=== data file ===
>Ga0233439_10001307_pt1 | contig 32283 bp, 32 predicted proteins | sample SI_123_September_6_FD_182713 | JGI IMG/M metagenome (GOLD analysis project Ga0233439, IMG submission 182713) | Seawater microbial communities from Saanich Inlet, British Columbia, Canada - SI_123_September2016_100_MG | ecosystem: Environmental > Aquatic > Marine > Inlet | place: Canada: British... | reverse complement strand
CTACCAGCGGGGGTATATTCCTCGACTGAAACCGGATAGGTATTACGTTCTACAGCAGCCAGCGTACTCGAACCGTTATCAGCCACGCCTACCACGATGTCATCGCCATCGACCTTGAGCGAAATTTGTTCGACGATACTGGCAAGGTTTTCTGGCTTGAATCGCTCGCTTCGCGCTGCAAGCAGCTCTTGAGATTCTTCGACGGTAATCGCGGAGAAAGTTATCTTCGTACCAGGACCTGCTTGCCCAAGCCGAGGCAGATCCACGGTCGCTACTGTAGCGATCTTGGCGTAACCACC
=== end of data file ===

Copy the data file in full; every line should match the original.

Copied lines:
>Ga0233439_10001307_pt1 | contig 32283 bp, 32 predicted proteins | sample SI_123_September_6_FD_182713 | JGI IMG/M metagenome (GOLD analysis project Ga0233439, IMG submission 182713) | Seawater microbial communities from Saanich Inlet, British Columbia, Canada - SI_123_September2016_100_MG | ecosystem: Environmental > Aquatic > Marine > Inlet | place: Canada: British... | reverse complement strand
CTACCAGCGGGGGTATATTCCTCGACTGAAACCGGATAGGTATTACGTTCTACAGCAGCCAGCGTACTCGAACCGTTATCAGCCACGCCTACCACGATGTCATCGCCATCGACCTTGAGCGAAATTTGTTCGACGATACTGGCAAGGTTTTCTGGCTTGAATCGCTCGCTTCGCGCTGCAAGCAGCTCTTGAGATTCTTCGACGGTAATCGCGGAGAAAGTTATCTTCGTACCAGGACCTGCTTGCCCAAGCCGAGGCAGATCCACGGTCGCTACTGTAGCGATCTTGGCGTAACCACC